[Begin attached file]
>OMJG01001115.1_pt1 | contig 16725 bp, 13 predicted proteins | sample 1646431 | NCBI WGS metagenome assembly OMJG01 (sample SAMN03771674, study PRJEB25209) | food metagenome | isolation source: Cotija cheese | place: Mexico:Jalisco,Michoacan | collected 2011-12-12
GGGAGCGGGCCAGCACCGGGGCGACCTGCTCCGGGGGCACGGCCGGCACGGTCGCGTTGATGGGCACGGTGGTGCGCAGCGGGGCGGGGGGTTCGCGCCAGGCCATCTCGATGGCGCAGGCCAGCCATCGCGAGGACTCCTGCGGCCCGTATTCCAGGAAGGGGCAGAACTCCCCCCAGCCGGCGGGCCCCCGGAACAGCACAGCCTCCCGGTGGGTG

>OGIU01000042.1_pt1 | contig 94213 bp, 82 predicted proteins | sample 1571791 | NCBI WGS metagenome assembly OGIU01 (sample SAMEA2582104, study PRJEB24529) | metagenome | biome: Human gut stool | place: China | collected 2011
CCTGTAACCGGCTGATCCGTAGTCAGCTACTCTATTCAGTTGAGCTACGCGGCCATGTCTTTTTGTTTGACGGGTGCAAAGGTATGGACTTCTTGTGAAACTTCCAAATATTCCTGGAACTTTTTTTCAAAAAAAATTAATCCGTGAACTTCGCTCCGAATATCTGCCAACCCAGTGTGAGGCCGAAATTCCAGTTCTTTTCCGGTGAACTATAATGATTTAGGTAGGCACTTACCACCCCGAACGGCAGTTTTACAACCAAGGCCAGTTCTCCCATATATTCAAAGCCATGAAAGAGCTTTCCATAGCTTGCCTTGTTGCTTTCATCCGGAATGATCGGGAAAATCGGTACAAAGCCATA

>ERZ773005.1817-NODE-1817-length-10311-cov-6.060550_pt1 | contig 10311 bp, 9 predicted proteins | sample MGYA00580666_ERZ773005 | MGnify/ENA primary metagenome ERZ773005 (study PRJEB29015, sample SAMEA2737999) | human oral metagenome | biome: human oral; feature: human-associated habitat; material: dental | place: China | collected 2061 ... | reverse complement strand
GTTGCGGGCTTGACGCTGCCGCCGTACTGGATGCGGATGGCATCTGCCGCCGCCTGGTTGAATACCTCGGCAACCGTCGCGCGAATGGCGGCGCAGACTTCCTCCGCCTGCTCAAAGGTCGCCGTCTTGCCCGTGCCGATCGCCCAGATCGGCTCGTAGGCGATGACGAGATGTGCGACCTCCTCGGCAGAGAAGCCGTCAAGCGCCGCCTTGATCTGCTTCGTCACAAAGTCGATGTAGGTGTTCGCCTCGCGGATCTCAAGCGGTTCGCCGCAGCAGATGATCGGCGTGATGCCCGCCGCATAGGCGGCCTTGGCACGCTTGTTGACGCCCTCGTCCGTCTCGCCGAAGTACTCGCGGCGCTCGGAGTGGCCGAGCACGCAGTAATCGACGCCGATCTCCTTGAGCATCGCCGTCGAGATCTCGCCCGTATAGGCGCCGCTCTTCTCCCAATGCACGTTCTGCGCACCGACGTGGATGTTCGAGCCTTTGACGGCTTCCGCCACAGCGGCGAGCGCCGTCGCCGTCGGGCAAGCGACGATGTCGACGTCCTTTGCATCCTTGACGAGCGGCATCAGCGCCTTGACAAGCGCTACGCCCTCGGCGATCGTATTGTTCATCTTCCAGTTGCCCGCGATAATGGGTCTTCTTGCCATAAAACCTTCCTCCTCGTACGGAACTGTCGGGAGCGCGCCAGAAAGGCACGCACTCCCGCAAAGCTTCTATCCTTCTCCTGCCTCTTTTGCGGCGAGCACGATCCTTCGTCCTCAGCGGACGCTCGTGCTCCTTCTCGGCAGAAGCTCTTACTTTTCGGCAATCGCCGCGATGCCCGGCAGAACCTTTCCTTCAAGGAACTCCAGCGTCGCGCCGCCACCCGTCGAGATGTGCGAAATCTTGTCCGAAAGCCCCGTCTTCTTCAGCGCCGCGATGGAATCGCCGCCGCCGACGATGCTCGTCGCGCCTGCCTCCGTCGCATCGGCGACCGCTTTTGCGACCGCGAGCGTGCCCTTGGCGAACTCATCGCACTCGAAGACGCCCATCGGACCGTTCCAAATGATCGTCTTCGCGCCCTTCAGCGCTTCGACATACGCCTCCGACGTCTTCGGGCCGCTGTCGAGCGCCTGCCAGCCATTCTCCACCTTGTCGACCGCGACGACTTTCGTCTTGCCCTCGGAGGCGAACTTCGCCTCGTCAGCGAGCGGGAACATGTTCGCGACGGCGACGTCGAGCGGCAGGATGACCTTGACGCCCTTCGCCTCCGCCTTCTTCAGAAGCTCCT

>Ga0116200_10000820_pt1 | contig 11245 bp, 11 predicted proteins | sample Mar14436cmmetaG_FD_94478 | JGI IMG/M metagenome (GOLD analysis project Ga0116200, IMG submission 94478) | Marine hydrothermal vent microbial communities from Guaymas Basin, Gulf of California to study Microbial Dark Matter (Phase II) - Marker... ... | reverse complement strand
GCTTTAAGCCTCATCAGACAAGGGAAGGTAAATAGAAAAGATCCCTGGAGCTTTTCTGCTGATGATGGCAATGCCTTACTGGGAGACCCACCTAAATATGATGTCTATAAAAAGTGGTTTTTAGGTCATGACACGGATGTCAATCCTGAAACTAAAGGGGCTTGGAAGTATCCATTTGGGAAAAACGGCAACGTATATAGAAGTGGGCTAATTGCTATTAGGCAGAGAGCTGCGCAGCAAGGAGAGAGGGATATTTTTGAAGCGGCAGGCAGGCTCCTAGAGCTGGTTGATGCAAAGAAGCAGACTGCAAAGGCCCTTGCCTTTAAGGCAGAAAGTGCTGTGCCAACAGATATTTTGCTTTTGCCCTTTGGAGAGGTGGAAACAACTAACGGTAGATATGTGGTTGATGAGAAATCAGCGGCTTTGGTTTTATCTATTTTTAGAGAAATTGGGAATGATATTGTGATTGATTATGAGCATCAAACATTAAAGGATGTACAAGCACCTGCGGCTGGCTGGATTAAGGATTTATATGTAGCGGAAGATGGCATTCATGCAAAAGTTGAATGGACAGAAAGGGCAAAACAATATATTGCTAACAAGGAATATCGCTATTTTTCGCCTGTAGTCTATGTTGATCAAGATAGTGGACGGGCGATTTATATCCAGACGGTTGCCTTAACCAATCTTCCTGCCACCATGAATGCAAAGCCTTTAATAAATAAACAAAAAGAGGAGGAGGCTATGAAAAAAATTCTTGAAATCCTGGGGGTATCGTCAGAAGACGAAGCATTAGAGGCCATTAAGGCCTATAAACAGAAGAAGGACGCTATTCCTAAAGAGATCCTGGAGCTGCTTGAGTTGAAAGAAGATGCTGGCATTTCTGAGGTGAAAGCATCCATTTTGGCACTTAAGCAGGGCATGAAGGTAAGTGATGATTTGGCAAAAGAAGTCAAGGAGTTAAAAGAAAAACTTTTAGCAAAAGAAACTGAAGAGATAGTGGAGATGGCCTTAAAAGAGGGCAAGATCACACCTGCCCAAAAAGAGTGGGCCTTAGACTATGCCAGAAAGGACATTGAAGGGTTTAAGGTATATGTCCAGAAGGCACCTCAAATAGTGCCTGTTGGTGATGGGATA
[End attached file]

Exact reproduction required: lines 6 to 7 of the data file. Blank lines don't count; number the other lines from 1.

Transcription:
GTTGCGGGCTTGACGCTGCCGCCGTACTGGATGCGGATGGCATCTGCCGCCGCCTGGTTGAATACCTCGGCAACCGTCGCGCGAATGGCGGCGCAGACTTCCTCCGCCTGCTCAAAGGTCGCCGTCTTGCCCGTGCCGATCGCCCAGATCGGCTCGTAGGCGATGACGAGATGTGCGACCTCCTCGGCAGAGAAGCCGTCAAGCGCCGCCTTGATCTGCTTCGTCACAAAGTCGATGTAGGTGTTCGCCTCGCGGATCTCAAGCGGTTCGCCGCAGCAGATGATCGGCGTGATGCCCGCCGCATAGGCGGCCTTGGCACGCTTGTTGACGCCCTCGTCCGTCTCGCCGAAGTACTCGCGGCGCTCGGAGTGGCCGAGCACGCAGTAATCGACGCCGATCTCCTTGAGCATCGCCGTCGAGATCTCGCCCGTATAGGCGCCGCTCTTCTCCCAATGCACGTTCTGCGCACCGACGTGGATGTTCGAGCCTTTGACGGCTTCCGCCACAGCGGCGAGCGCCGTCGCCGTCGGGCAAGCGACGATGTCGACGTCCTTTGCATCCTTGACGAGCGGCATCAGCGCCTTGACAAGCGCTACGCCCTCGGCGATCGTATTGTTCATCTTCCAGTTGCCCGCGATAATGGGTCTTCTTGCCATAAAACCTTCCTCCTCGTACGGAACTGTCGGGAGCGCGCCAGAAAGGCACGCACTCCCGCAAAGCTTCTATCCTTCTCCTGCCTCTTTTGCGGCGAGCACGATCCTTCGTCCTCAGCGGACGCTCGTGCTCCTTCTCGGCAGAAGCTCTTACTTTTCGGCAATCGCCGCGATGCCCGGCAGAACCTTTCCTTCAAGGAACTCCAGCGTCGCGCCGCCACCCGTCGAGATGTGCGAAATCTTGTCCGAAAGCCCCGTCTTCTTCAGCGCCGCGATGGAATCGCCGCCGCCGACGATGCTCGTCGCGCCTGCCTCCGTCGCATCGGCGACCGCTTTTGCGACCGCGAGCGTGCCCTTGGCGAACTCATCGCACTCGAAGACGCCCATCGGACCGTTCCAAATGATCGTCTTCGCGCCCTTCAGCGCTTCGACATACGCCTCCGACGTCTTCGGGCCGCTGTCGAGCGCCTGCCAGCCATTCTCCACCTTGTCGACCGCGACGACTTTCGTCTTGCCCTCGGAGGCGAACTTCGCCTCGTCAGCGAGCGGGAACATGTTCGCGACGGCGACGTCGAGCGGCAGGATGACCTTGACGCCCTTCGCCTCCGCCTTCTTCAGAAGCTCCT

>Ga0116200_10000820_pt1 | contig 11245 bp, 11 predicted proteins | sample Mar14436cmmetaG_FD_94478 | JGI IMG/M metagenome (GOLD analysis project Ga0116200, IMG submission 94478) | Marine hydrothermal vent microbial communities from Guaymas Basin, Gulf of California to study Microbial Dark Matter (Phase II) - Marker... ... | reverse complement strand